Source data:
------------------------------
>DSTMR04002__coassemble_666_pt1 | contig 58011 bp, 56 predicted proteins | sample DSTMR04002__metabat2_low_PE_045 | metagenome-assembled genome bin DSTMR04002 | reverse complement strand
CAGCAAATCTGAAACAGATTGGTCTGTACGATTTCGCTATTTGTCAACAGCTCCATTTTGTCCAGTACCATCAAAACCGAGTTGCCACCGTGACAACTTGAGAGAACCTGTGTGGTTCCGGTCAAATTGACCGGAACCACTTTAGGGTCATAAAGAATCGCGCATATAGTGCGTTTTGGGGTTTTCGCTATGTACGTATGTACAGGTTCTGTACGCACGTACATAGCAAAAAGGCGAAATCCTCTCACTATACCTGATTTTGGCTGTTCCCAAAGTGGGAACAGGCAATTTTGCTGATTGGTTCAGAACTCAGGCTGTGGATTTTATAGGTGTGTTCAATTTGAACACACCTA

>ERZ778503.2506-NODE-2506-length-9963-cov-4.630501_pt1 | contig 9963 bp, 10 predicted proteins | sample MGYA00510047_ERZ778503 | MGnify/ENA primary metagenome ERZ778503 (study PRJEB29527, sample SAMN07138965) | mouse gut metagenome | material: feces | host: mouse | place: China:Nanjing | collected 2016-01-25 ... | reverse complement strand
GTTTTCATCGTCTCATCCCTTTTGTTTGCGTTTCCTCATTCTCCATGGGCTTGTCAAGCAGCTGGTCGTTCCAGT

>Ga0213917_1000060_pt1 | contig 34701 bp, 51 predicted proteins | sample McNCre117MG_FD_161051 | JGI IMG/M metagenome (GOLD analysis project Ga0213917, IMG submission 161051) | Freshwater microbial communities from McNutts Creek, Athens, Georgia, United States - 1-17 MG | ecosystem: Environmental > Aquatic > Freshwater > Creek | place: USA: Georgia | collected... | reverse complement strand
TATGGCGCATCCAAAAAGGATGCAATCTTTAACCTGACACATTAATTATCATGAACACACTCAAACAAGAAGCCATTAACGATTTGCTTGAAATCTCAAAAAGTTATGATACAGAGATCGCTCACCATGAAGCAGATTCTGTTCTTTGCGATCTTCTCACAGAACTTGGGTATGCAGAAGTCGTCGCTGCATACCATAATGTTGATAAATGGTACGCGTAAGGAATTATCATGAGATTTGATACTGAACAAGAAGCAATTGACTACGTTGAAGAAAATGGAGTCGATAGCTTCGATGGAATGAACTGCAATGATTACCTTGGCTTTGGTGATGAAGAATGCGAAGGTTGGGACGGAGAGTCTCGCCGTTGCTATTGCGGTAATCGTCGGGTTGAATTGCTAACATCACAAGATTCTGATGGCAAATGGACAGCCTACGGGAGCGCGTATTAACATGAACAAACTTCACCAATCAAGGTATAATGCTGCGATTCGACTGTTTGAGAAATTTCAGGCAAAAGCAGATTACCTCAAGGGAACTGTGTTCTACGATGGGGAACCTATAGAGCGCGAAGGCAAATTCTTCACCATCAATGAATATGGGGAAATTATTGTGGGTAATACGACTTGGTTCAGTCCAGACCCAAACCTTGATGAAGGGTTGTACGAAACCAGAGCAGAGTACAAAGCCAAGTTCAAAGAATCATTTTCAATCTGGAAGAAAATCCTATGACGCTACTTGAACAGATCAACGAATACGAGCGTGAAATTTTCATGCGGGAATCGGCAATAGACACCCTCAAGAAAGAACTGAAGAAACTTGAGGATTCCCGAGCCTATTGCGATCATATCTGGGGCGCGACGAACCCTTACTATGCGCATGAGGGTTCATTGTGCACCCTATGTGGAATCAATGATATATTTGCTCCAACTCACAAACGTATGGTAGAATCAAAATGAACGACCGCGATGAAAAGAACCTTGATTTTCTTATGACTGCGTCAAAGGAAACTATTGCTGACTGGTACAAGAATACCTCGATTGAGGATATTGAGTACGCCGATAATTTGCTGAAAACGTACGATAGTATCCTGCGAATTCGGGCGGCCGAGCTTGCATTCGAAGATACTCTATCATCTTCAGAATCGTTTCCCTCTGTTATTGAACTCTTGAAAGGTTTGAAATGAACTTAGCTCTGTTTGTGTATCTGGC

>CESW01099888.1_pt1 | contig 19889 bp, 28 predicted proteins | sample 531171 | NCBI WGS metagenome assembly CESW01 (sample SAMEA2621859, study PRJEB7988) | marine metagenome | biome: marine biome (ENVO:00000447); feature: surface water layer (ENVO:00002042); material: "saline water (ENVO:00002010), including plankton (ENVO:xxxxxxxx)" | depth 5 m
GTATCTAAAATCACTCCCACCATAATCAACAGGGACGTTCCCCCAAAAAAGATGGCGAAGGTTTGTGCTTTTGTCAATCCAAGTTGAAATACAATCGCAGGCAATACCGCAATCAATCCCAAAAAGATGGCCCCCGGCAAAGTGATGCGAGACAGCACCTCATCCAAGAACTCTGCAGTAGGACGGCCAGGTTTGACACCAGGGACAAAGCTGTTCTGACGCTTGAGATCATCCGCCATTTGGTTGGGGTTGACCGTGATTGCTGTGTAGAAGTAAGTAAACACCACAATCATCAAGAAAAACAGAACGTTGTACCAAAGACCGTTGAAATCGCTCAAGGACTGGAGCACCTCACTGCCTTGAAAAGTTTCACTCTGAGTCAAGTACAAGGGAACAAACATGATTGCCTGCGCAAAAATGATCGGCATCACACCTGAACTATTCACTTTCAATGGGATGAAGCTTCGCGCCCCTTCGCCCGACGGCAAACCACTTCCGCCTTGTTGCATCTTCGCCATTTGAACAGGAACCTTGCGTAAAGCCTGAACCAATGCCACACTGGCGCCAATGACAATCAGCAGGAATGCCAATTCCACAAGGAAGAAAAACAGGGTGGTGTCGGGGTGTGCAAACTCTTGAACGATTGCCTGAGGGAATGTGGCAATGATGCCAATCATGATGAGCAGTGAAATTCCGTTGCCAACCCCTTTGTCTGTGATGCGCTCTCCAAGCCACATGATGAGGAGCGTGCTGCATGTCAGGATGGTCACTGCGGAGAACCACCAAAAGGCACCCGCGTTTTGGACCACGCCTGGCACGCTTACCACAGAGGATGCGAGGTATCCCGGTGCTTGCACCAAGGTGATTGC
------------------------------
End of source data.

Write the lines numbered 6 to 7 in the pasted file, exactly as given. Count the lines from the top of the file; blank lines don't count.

TATGGCGCATCCAAAAAGGATGCAATCTTTAACCTGACACATTAATTATCATGAACACACTCAAACAAGAAGCCATTAACGATTTGCTTGAAATCTCAAAAAGTTATGATACAGAGATCGCTCACCATGAAGCAGATTCTGTTCTTTGCGATCTTCTCACAGAACTTGGGTATGCAGAAGTCGTCGCTGCATACCATAATGTTGATAAATGGTACGCGTAAGGAATTATCATGAGATTTGATACTGAACAAGAAGCAATTGACTACGTTGAAGAAAATGGAGTCGATAGCTTCGATGGAATGAACTGCAATGATTACCTTGGCTTTGGTGATGAAGAATGCGAAGGTTGGGACGGAGAGTCTCGCCGTTGCTATTGCGGTAATCGTCGGGTTGAATTGCTAACATCACAAGATTCTGATGGCAAATGGACAGCCTACGGGAGCGCGTATTAACATGAACAAACTTCACCAATCAAGGTATAATGCTGCGATTCGACTGTTTGAGAAATTTCAGGCAAAAGCAGATTACCTCAAGGGAACTGTGTTCTACGATGGGGAACCTATAGAGCGCGAAGGCAAATTCTTCACCATCAATGAATATGGGGAAATTATTGTGGGTAATACGACTTGGTTCAGTCCAGACCCAAACCTTGATGAAGGGTTGTACGAAACCAGAGCAGAGTACAAAGCCAAGTTCAAAGAATCATTTTCAATCTGGAAGAAAATCCTATGACGCTACTTGAACAGATCAACGAATACGAGCGTGAAATTTTCATGCGGGAATCGGCAATAGACACCCTCAAGAAAGAACTGAAGAAACTTGAGGATTCCCGAGCCTATTGCGATCATATCTGGGGCGCGACGAACCCTTACTATGCGCATGAGGGTTCATTGTGCACCCTATGTGGAATCAATGATATATTTGCTCCAACTCACAAACGTATGGTAGAATCAAAATGAACGACCGCGATGAAAAGAACCTTGATTTTCTTATGACTGCGTCAAAGGAAACTATTGCTGACTGGTACAAGAATACCTCGATTGAGGATATTGAGTACGCCGATAATTTGCTGAAAACGTACGATAGTATCCTGCGAATTCGGGCGGCCGAGCTTGCATTCGAAGATACTCTATCATCTTCAGAATCGTTTCCCTCTGTTATTGAACTCTTGAAAGGTTTGAAATGAACTTAGCTCTGTTTGTGTATCTGGC

>CESW01099888.1_pt1 | contig 19889 bp, 28 predicted proteins | sample 531171 | NCBI WGS metagenome assembly CESW01 (sample SAMEA2621859, study PRJEB7988) | marine metagenome | biome: marine biome (ENVO:00000447); feature: surface water layer (ENVO:00002042); material: "saline water (ENVO:00002010), including plankton (ENVO:xxxxxxxx)" | depth 5 m